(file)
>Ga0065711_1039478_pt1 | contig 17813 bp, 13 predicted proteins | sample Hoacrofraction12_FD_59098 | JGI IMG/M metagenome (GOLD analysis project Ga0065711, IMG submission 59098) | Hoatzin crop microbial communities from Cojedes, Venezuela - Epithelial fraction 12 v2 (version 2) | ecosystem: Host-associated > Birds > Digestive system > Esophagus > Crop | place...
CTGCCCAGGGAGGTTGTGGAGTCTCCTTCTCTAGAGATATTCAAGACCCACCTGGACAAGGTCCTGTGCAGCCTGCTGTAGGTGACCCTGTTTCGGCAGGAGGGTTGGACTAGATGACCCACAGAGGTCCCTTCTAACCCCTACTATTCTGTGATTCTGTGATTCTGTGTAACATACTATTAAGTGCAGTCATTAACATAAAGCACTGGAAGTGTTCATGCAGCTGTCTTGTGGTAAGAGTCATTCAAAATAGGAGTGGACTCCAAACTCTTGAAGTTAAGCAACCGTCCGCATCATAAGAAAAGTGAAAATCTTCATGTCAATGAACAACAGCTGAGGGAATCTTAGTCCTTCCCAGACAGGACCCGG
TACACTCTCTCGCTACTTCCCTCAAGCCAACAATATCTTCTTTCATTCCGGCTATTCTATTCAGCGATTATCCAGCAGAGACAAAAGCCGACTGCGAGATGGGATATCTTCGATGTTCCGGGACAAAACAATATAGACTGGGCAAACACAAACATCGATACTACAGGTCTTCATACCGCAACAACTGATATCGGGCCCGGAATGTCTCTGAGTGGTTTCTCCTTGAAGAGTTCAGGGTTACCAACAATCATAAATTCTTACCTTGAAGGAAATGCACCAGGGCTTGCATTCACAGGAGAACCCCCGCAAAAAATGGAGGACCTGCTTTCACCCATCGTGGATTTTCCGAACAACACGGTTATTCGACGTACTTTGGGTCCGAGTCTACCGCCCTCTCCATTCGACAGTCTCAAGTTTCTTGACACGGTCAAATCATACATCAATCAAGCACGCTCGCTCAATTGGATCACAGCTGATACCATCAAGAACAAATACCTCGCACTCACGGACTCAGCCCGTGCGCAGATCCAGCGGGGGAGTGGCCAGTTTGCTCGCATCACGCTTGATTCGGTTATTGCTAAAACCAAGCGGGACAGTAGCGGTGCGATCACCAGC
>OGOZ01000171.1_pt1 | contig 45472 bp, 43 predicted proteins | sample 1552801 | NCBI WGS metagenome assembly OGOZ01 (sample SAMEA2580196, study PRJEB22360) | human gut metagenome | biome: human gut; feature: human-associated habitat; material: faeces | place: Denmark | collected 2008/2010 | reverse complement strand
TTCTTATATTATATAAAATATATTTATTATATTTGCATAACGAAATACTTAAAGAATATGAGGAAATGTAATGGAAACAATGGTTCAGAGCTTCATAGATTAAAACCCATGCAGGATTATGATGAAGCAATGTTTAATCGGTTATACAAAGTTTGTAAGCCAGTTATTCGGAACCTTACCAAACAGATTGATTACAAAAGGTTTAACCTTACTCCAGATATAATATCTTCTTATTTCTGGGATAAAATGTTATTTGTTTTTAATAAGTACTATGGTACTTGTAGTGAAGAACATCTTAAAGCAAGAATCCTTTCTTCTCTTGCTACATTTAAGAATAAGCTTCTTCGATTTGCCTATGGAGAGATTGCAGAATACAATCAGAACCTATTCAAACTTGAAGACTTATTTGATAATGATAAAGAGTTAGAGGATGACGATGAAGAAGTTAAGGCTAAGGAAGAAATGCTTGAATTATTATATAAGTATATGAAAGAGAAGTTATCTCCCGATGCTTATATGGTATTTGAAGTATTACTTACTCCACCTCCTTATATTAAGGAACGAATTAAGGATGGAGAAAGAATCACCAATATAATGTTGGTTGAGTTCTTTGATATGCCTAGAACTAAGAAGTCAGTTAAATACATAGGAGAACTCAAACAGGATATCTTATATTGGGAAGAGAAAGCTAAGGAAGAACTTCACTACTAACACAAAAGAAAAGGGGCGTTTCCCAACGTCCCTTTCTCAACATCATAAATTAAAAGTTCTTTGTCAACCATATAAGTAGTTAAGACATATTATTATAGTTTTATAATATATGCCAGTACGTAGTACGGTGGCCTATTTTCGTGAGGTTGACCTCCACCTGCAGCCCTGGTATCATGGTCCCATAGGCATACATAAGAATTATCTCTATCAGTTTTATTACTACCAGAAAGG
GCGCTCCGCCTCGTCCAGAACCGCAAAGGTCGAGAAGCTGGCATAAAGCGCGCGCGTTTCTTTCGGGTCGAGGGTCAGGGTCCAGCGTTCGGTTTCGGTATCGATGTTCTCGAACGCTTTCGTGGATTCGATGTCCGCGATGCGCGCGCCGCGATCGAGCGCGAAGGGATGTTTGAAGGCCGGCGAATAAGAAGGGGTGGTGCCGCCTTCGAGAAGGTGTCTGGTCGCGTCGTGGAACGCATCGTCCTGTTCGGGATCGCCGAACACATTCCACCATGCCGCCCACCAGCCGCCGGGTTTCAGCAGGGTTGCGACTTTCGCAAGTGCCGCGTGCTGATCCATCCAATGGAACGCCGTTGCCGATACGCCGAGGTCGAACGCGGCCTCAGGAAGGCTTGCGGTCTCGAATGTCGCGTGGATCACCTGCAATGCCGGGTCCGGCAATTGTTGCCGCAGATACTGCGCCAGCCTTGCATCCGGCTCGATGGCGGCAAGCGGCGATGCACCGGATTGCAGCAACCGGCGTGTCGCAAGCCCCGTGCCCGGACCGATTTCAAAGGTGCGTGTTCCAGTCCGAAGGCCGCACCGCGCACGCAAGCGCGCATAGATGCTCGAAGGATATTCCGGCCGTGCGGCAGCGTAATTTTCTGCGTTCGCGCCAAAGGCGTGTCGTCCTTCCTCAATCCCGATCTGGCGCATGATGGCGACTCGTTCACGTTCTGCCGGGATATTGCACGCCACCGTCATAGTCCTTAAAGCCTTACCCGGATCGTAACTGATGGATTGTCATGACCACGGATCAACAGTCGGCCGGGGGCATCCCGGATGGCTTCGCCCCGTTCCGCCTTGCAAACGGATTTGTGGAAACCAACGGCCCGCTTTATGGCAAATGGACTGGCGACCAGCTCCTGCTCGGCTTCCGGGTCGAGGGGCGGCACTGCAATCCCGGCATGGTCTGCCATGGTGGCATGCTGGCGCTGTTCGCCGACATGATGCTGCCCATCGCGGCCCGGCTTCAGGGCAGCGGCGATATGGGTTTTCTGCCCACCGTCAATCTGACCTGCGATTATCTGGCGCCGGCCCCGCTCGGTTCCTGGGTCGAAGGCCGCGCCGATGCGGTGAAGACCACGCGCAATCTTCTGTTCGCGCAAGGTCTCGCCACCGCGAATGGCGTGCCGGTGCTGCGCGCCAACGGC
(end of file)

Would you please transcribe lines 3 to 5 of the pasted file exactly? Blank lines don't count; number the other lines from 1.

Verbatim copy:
TACACTCTCTCGCTACTTCCCTCAAGCCAACAATATCTTCTTTCATTCCGGCTATTCTATTCAGCGATTATCCAGCAGAGACAAAAGCCGACTGCGAGATGGGATATCTTCGATGTTCCGGGACAAAACAATATAGACTGGGCAAACACAAACATCGATACTACAGGTCTTCATACCGCAACAACTGATATCGGGCCCGGAATGTCTCTGAGTGGTTTCTCCTTGAAGAGTTCAGGGTTACCAACAATCATAAATTCTTACCTTGAAGGAAATGCACCAGGGCTTGCATTCACAGGAGAACCCCCGCAAAAAATGGAGGACCTGCTTTCACCCATCGTGGATTTTCCGAACAACACGGTTATTCGACGTACTTTGGGTCCGAGTCTACCGCCCTCTCCATTCGACAGTCTCAAGTTTCTTGACACGGTCAAATCATACATCAATCAAGCACGCTCGCTCAATTGGATCACAGCTGATACCATCAAGAACAAATACCTCGCACTCACGGACTCAGCCCGTGCGCAGATCCAGCGGGGGAGTGGCCAGTTTGCTCGCATCACGCTTGATTCGGTTATTGCTAAAACCAAGCGGGACAGTAGCGGTGCGATCACCAGC
>OGOZ01000171.1_pt1 | contig 45472 bp, 43 predicted proteins | sample 1552801 | NCBI WGS metagenome assembly OGOZ01 (sample SAMEA2580196, study PRJEB22360) | human gut metagenome | biome: human gut; feature: human-associated habitat; material: faeces | place: Denmark | collected 2008/2010 | reverse complement strand
TTCTTATATTATATAAAATATATTTATTATATTTGCATAACGAAATACTTAAAGAATATGAGGAAATGTAATGGAAACAATGGTTCAGAGCTTCATAGATTAAAACCCATGCAGGATTATGATGAAGCAATGTTTAATCGGTTATACAAAGTTTGTAAGCCAGTTATTCGGAACCTTACCAAACAGATTGATTACAAAAGGTTTAACCTTACTCCAGATATAATATCTTCTTATTTCTGGGATAAAATGTTATTTGTTTTTAATAAGTACTATGGTACTTGTAGTGAAGAACATCTTAAAGCAAGAATCCTTTCTTCTCTTGCTACATTTAAGAATAAGCTTCTTCGATTTGCCTATGGAGAGATTGCAGAATACAATCAGAACCTATTCAAACTTGAAGACTTATTTGATAATGATAAAGAGTTAGAGGATGACGATGAAGAAGTTAAGGCTAAGGAAGAAATGCTTGAATTATTATATAAGTATATGAAAGAGAAGTTATCTCCCGATGCTTATATGGTATTTGAAGTATTACTTACTCCACCTCCTTATATTAAGGAACGAATTAAGGATGGAGAAAGAATCACCAATATAATGTTGGTTGAGTTCTTTGATATGCCTAGAACTAAGAAGTCAGTTAAATACATAGGAGAACTCAAACAGGATATCTTATATTGGGAAGAGAAAGCTAAGGAAGAACTTCACTACTAACACAAAAGAAAAGGGGCGTTTCCCAACGTCCCTTTCTCAACATCATAAATTAAAAGTTCTTTGTCAACCATATAAGTAGTTAAGACATATTATTATAGTTTTATAATATATGCCAGTACGTAGTACGGTGGCCTATTTTCGTGAGGTTGACCTCCACCTGCAGCCCTGGTATCATGGTCCCATAGGCATACATAAGAATTATCTCTATCAGTTTTATTACTACCAGAAAGG